142. Memorandum From Robert Komer of the National Security Council Staff to President Johnson1

Postponement on Pak Consortium, which McConaughy personally told Ayub about on 3 July, was quite a shock. Ayub apparently took the Congressional argument quite well but asked about the “other problems” mentioned. McConaughy mentioned the general foreign policy area, at which Ayub launched into a defense of Pakistan’s “independent” foreign policy. His ChiCom policy was aimed solely at avoiding provocation of China. As for Vietnam, Ayub looked on this as essentially an example of “big-power rivalries.” He said that the US wanted its associates to be “only satellites—non-thinking followers who blindly acquiesce to US policy.” Ayub opined that the postponement clearly represented the beginning of a new US policy toward Pakistan. He said that anyone could see that this amounted to more than a mere delay. His immediate reaction was that Pakistan would have to look elsewhere for development aid; if this proved impossible the Paks would simply have to retrench. He did not register any interest in sending someone to the US.

Ayub’s foreign policy explanations were so thin that even McConaughy went back at him sharply. To characterize Vietnam as “big power rivalry” was far from the mark. The issue was the freedom of Asian countries to exist free from Communist intrusion. This was more important to the free Asian countries than it was to the US. He made a strong plea for Pakistan to declare itself on Vietnam. As to the allegation that we were only looking for satellites, McConaughy invited Ayub to look at some of the Asian countries that were standing four-square behind us—such as Turkey, Iran, Thailand or the Philippines. Would he brand these countries as satellites?

McConaughy’s judgment is that Ayub considers the US is taking a fundamental decision to force him to make a clear-cut choice between the US and an “independent” policy.2 Ayub almost certainly sees our position as creating a tough problem for him either way he turns, succumbing to US pressure or sustaining loss of US aid. Either could undermine confidence in his leadership and provide a major issue for his opponents. As McConaughy points out, Ayub has been riding high and undoubtedly considers consortium postponement as a US effort [Page 293] to whittle him down. So “a fundamental showdown with Pakistan is thus abruptly looming for us.”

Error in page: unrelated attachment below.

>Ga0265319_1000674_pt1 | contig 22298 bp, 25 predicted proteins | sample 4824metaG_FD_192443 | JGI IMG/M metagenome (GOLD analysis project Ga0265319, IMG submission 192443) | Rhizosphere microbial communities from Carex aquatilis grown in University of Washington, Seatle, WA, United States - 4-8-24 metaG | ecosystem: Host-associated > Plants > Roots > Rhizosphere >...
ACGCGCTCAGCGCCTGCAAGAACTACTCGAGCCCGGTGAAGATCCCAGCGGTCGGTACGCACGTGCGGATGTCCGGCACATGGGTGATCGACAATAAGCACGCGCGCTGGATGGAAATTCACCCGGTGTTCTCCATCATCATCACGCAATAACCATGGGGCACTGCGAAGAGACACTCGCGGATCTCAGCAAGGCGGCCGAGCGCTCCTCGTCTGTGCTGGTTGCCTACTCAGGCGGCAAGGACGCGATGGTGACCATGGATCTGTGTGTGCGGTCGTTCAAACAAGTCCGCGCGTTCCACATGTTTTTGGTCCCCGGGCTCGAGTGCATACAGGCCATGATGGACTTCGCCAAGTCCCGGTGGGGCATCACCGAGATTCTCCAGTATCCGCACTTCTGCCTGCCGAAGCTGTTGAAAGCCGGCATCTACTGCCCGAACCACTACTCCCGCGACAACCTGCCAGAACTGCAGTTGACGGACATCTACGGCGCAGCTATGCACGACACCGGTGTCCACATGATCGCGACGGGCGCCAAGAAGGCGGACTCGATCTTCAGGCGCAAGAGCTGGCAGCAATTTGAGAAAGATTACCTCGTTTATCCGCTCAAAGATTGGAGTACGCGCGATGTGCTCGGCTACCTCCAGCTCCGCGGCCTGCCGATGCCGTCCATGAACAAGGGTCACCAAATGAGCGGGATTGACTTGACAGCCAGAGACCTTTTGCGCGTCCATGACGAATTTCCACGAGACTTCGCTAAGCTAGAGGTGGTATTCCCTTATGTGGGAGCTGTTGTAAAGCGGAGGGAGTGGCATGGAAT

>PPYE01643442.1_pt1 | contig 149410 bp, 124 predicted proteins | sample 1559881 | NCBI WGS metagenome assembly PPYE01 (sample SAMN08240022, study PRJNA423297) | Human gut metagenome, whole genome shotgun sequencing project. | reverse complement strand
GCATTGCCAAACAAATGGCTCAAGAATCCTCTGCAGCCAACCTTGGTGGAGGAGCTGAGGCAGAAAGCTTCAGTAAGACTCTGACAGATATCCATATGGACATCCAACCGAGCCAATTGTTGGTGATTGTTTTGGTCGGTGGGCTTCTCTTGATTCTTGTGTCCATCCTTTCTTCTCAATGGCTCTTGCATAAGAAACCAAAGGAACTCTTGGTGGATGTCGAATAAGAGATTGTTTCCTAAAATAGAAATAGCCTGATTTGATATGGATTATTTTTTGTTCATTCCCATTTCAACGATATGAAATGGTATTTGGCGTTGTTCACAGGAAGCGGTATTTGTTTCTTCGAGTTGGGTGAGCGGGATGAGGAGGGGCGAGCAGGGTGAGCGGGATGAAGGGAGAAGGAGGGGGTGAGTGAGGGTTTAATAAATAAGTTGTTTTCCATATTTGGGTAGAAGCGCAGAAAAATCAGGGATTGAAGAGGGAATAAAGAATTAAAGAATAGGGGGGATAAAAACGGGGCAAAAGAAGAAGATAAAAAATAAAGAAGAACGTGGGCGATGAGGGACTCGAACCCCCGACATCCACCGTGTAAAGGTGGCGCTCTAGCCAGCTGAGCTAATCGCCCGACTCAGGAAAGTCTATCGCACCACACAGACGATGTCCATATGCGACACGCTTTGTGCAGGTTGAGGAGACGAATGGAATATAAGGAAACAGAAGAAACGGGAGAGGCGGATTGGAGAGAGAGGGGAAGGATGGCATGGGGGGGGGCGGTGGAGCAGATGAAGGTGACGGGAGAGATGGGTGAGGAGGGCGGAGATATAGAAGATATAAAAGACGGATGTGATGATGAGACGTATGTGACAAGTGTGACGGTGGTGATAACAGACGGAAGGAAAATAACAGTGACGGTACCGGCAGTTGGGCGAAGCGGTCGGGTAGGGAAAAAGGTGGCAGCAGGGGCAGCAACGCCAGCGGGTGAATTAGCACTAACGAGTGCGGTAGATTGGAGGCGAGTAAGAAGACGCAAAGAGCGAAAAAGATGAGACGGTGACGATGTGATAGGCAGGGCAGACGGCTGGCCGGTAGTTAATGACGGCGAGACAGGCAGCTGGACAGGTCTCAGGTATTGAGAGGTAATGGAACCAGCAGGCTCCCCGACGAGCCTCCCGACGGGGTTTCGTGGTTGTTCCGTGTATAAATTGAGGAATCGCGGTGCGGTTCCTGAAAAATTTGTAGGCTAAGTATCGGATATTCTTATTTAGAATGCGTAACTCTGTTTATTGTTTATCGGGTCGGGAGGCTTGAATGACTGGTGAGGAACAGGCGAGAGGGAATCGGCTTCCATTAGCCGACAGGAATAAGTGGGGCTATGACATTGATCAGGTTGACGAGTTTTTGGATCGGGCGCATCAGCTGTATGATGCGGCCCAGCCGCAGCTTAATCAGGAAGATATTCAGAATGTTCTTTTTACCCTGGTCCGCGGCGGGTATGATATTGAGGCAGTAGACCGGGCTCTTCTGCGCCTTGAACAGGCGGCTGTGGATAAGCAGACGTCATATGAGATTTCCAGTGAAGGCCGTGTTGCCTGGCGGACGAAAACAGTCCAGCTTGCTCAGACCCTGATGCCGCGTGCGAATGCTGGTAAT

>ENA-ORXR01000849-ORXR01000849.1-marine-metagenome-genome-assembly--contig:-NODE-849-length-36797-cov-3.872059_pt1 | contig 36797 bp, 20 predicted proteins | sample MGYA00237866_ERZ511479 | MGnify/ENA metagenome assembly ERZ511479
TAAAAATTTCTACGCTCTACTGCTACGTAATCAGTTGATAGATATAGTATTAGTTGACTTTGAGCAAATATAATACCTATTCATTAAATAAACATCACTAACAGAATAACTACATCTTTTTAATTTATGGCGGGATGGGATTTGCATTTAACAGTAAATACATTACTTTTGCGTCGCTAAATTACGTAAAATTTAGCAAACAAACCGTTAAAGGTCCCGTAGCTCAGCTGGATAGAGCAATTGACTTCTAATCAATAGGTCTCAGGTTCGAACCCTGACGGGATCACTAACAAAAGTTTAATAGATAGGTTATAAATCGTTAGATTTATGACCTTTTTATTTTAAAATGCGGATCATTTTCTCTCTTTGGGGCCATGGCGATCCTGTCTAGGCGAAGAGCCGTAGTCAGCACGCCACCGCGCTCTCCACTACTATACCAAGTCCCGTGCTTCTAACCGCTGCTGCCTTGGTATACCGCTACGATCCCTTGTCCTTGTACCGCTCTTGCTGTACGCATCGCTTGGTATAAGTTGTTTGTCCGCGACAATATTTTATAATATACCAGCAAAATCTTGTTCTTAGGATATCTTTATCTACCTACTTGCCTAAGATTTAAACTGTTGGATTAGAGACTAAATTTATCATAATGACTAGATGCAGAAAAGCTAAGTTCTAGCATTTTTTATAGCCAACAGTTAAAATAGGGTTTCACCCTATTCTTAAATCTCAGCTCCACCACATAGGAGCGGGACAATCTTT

McConaughy comments that he noted a distressing contrast to Ayub’s previous line of thinking; Ayub sounded at some points like an appeaser, an opportunist, an Afro-Asian extremist, and an advocate of full non-alignment. Our Ambassador sees this change as in part a result of Ayub’s adverse reactions to our policy, but notes that the “malign and near-hypnotic influence of Bhutto is probably the chief contributing factor.”

McConaughy’s best guess is that Ayub will make a cautious probe to explore our position more fully, but may not be disposed to send any emissary lest this be interpreted as a first step in surrendering to US pressures. He sees the most dangerous risk as a public crisis, which could be precipitated quickly by premature leaks leading to an outraged emotional reaction against US attachment of political strings to aid. He pleads that we avoid any Washington leaks suggesting pressure tactics, since the Paks would then feel compelled to come back with anti-US blasts.

Our best bet is to sit tight and wait for Ayub’s next move. Meanwhile we are working up contingency guidance to forestall any public spat. When the consortium postponement gets out, we can simply say that we want to wait until Congress appropriates the money and certain technical issues are resolved. All this will take delicate handling, but my hunch is that Ayub is too smart to jeopardize his meal ticket by lashing back too hard just yet.

R. W. Komer 3
  1. Source: Johnson Library, National Security File, Memos to the President, McGeorge Bundy, Vol. 12, July 1965. Secret.
  2. McConaughy conveyed this assessment in telegram 19 from Karachi, July 5. (National Archives and Records Administration, RG 59, Central Files 1964–66, AID 9 PAK)
  3. McGeorge Bundy initialed below Komer’s signature.